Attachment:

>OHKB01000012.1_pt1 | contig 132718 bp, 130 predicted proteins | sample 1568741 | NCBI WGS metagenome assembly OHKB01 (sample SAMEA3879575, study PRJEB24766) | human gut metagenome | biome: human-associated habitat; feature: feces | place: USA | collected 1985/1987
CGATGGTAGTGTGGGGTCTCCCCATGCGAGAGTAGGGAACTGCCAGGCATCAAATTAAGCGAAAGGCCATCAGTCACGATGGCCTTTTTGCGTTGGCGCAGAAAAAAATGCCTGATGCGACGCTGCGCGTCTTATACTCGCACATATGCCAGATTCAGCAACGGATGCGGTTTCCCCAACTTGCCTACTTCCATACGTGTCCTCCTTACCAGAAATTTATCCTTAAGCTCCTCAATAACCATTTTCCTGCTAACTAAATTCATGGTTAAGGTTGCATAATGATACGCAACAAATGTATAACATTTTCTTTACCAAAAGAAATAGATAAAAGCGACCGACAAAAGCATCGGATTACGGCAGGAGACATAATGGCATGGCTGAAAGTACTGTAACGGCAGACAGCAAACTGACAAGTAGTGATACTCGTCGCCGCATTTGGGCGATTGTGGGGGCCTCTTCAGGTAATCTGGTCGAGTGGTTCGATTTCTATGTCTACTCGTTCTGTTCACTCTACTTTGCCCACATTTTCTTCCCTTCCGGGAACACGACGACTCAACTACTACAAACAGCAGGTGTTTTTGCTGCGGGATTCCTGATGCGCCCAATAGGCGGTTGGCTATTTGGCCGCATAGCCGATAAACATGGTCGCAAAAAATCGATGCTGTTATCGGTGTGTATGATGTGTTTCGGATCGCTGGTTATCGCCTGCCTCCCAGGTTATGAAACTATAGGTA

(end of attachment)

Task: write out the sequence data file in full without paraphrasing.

>OHKB01000012.1_pt1 | contig 132718 bp, 130 predicted proteins | sample 1568741 | NCBI WGS metagenome assembly OHKB01 (sample SAMEA3879575, study PRJEB24766) | human gut metagenome | biome: human-associated habitat; feature: feces | place: USA | collected 1985/1987
CGATGGTAGTGTGGGGTCTCCCCATGCGAGAGTAGGGAACTGCCAGGCATCAAATTAAGCGAAAGGCCATCAGTCACGATGGCCTTTTTGCGTTGGCGCAGAAAAAAATGCCTGATGCGACGCTGCGCGTCTTATACTCGCACATATGCCAGATTCAGCAACGGATGCGGTTTCCCCAACTTGCCTACTTCCATACGTGTCCTCCTTACCAGAAATTTATCCTTAAGCTCCTCAATAACCATTTTCCTGCTAACTAAATTCATGGTTAAGGTTGCATAATGATACGCAACAAATGTATAACATTTTCTTTACCAAAAGAAATAGATAAAAGCGACCGACAAAAGCATCGGATTACGGCAGGAGACATAATGGCATGGCTGAAAGTACTGTAACGGCAGACAGCAAACTGACAAGTAGTGATACTCGTCGCCGCATTTGGGCGATTGTGGGGGCCTCTTCAGGTAATCTGGTCGAGTGGTTCGATTTCTATGTCTACTCGTTCTGTTCACTCTACTTTGCCCACATTTTCTTCCCTTCCGGGAACACGACGACTCAACTACTACAAACAGCAGGTGTTTTTGCTGCGGGATTCCTGATGCGCCCAATAGGCGGTTGGCTATTTGGCCGCATAGCCGATAAACATGGTCGCAAAAAATCGATGCTGTTATCGGTGTGTATGATGTGTTTCGGATCGCTGGTTATCGCCTGCCTCCCAGGTTATGAAACTATAGGTA